Dollar spot (Sclerotinia homoeocarpa) is a major disease of turfgrasses that is problematic for golf course superintendents throughout most of the United States. Creeping bentgrass (Agrostis stolonifera) is a commonly grown turfgrass species on golf course fairways in many regions of the United States. The disease appears on close-cut turf as spots usually 5.0 cm or less in diameter (Monteith and Dahl, 1932). Individual leaves of infected creeping bentgrass plants shrivel, curl, and turn a bleached white or straw color (Monteith and Dahl, 1932). In advanced stages, spots may become sunken and turf develops a pitted surface. During periods of high humidity when turf foliage is covered with dew, white, cottony mycelium may be present on infection centers.
Hall (1984) developed a dollar spot prediction model based on air temperature and precipitation in Ontario, Canada. He referred to dollar spot as occurring in a series of “steps.” He defined a step as a point at which a decline in the epidemic rate was followed by an increase in epidemic rate. The model stated that a step in a dollar spot epidemic occurred after two consecutive wet days (days in which precipitation occurred) if the average air temperature for the period were 22 °C or greater or after three or more consecutive wet days if the average temperatures for the period were 15 °C or greater. Hall (1984) tested the accuracy of the model by applying a fungicide curatively after infection conditions of the model were met. Using the model, he achieved equal control to that of a preventive program and reduced the number of fungicide applications. Burpee and Goulty (1986) tested Hall's (1984) model in Ontario, Canada, and found that acceptable disease control was not achieved because the model underestimated the number of infection periods.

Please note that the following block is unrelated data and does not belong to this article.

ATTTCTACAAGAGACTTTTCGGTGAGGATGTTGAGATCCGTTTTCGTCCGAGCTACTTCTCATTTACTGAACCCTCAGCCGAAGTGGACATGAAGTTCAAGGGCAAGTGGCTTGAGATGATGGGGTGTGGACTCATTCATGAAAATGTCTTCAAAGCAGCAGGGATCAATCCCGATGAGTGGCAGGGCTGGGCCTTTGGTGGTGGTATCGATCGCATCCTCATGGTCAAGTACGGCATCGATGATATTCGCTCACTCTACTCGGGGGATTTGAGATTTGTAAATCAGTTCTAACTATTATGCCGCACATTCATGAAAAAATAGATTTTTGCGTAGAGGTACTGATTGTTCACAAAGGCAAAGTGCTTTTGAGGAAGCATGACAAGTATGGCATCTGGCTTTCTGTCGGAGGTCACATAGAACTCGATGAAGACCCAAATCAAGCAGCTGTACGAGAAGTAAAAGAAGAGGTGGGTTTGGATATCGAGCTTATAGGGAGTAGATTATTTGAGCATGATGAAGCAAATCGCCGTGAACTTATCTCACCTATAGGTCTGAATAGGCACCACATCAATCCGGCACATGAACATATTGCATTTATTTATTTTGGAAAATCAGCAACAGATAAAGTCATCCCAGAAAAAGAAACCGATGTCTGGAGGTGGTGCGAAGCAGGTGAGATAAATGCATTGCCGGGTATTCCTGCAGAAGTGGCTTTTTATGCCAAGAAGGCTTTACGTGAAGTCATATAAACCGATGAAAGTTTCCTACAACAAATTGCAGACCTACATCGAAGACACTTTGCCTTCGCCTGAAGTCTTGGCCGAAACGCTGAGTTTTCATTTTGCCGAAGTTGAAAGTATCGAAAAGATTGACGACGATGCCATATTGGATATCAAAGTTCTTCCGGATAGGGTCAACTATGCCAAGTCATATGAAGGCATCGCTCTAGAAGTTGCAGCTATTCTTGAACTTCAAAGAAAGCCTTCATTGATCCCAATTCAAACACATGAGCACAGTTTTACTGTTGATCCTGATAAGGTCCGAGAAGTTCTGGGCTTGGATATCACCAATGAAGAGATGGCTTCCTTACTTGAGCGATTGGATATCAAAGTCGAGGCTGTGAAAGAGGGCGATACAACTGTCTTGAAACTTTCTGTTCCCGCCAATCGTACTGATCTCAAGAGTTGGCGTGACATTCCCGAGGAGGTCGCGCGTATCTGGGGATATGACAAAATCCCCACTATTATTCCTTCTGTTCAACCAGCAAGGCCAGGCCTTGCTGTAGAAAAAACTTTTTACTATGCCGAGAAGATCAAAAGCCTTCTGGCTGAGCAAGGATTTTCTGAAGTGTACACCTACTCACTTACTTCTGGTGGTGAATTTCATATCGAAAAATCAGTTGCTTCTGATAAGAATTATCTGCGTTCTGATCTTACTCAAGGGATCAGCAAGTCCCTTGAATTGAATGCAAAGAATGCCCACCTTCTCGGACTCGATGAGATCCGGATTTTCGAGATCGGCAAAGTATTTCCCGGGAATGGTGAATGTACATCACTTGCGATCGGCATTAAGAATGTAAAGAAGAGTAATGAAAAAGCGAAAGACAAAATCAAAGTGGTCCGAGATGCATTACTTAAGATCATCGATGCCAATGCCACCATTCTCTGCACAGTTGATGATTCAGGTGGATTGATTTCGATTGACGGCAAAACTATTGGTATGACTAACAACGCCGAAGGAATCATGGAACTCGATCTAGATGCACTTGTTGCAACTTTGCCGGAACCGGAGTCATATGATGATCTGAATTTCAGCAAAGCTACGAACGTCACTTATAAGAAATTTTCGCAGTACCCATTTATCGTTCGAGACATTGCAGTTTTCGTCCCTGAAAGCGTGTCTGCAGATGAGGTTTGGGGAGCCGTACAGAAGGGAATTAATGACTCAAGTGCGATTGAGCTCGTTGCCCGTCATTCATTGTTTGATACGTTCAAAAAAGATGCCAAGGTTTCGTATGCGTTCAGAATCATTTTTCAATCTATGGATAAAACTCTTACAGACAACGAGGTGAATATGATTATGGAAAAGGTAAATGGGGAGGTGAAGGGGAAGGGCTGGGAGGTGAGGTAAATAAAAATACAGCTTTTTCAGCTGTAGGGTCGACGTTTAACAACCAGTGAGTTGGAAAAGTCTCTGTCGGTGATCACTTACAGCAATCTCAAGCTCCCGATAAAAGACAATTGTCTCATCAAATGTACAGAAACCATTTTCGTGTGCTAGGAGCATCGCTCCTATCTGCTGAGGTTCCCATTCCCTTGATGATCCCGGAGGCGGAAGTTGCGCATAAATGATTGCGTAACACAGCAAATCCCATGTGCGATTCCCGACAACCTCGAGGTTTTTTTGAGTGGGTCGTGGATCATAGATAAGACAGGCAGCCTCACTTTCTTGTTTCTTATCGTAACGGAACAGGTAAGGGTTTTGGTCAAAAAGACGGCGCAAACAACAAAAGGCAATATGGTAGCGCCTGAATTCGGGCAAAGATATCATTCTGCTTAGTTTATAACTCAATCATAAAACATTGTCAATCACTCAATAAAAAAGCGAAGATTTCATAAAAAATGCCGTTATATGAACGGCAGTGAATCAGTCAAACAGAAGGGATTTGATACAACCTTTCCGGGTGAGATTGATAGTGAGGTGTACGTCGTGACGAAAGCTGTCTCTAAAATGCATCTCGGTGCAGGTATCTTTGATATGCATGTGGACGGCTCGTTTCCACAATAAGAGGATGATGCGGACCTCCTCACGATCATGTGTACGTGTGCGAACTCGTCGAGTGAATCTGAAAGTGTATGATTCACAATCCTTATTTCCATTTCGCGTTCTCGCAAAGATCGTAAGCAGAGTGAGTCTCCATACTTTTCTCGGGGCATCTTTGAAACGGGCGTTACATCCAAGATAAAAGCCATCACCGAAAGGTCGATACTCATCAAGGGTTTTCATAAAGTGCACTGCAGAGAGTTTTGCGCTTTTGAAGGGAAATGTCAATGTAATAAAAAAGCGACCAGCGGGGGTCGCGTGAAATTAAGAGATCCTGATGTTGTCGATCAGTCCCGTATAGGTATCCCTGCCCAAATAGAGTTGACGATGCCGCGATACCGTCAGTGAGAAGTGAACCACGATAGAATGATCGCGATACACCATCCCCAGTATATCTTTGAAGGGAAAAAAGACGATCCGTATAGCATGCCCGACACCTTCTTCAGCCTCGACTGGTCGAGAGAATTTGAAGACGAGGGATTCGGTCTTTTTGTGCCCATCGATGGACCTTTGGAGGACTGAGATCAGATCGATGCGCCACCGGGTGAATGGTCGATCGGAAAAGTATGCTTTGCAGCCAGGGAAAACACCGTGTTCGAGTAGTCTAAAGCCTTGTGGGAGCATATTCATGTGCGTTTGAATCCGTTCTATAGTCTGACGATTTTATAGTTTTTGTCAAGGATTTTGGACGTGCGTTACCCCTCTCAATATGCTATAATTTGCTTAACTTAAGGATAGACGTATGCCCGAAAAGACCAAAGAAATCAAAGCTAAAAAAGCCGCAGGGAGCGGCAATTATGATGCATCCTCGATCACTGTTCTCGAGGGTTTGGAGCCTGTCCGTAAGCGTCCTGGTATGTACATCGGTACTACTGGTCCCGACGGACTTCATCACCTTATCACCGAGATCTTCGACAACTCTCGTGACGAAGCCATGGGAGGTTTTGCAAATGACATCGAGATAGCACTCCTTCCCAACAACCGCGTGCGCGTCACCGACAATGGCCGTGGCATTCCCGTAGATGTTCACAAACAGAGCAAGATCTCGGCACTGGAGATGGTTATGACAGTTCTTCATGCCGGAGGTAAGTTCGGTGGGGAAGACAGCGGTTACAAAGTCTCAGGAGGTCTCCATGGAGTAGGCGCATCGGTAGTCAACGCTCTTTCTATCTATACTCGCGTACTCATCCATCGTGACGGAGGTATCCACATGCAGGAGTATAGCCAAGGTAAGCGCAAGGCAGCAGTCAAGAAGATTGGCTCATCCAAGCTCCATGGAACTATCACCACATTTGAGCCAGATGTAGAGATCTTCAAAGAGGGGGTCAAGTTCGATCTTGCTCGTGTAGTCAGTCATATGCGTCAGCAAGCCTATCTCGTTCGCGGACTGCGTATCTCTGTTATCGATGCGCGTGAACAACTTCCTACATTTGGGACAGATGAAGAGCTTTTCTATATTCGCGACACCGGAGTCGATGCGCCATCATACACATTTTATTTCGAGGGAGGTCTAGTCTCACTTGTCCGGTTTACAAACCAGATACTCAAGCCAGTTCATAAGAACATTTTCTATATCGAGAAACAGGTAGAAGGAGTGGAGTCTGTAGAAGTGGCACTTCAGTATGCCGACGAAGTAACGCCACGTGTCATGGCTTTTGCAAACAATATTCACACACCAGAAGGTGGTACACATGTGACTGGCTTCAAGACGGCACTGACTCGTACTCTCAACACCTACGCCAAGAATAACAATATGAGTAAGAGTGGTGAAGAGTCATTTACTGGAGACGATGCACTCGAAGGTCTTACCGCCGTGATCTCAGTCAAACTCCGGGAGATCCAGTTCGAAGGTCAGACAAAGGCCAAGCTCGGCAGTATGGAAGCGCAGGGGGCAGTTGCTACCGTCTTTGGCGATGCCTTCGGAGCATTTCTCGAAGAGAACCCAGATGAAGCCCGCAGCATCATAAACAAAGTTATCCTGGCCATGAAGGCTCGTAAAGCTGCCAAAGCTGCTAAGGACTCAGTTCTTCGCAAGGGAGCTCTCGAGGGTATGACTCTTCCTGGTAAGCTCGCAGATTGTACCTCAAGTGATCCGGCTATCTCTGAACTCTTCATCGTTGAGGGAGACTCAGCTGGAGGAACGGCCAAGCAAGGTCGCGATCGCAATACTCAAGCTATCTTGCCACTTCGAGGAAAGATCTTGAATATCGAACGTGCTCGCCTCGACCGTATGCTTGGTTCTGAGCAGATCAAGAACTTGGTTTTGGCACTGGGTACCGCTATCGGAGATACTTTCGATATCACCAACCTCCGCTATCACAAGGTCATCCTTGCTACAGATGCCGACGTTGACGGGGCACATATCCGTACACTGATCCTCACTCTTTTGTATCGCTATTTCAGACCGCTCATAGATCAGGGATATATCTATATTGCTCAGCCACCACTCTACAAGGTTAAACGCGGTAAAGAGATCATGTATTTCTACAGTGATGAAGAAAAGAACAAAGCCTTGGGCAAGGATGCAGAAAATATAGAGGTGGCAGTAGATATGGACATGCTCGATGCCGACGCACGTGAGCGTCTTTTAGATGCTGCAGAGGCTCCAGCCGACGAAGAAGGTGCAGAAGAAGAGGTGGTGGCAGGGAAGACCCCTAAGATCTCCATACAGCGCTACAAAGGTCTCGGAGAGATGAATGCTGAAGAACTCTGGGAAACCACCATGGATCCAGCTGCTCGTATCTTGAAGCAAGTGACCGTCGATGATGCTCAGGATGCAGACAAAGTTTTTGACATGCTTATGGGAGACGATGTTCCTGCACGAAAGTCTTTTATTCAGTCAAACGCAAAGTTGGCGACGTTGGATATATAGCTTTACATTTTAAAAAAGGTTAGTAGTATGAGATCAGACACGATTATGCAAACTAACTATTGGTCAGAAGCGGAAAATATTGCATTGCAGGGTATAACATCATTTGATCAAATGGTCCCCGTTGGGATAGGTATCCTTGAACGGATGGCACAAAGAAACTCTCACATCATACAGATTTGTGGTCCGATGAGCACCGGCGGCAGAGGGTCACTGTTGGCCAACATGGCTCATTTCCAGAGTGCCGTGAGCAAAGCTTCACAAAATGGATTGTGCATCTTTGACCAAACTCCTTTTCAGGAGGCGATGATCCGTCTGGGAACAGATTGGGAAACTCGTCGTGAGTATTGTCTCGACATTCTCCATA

Based on field observations in Ontario, Canada, Walsh (2000) developed a model to predict the onset of dollar spot using mean air temperature. This model stated that dollar spot would appear after 9 or 10 d of mean air temperatures exceeding 16 °C after 1 May. Growth and development of pathogens and turfgrass hosts are greatly dependent on temperature. Growing degree-day models measure accumulated heat units, which are useful in predicting growth and development of many organisms (Ritchie and NeSmith, 1991). Growing degree-day models have been used to predict the emergence of some weeds and dead spot (Ophiosphaerella agrostis Dernoeden, Camara, O'Neill, van Berkum, et Palm) development in turfgrasses (Brosnan et al., 2010; Fidanza et al., 1996; Kaminski and Dernoeden, 2006). However, we are unaware of any studies using GDD to predict the onset of dollar spot.
Smith et al. (1989) observed that the incidence of dollar spot in cool-season grasses is seasonal and that one epidemic occurs in the spring or early summer and a second occurs in the fall. Hall (1984) and Walsh (2000), however, stated that there was only one annual dollar spot epidemic in Ontario. Although it is well known that dollar spot can be active between spring and fall (Smiley et al., 2005), we are unaware of any research-generated descriptions of the seasonal development and progression of dollar spot epidemics in the United States. A study of the epidemiology of dollar spot is thus warranted given the economic importance of this disease. Furthermore, it is unknown if steps in dollar spot epidemics vary in their incidence based on cultivar grown. Thus, the primary objective of this study was to describe the progression and severity of dollar spot epidemics in six creeping bentgrass cultivars in Maryland. A second objective was to determine if there were GDD relationships with the advent of dollar spot symptoms in spring.
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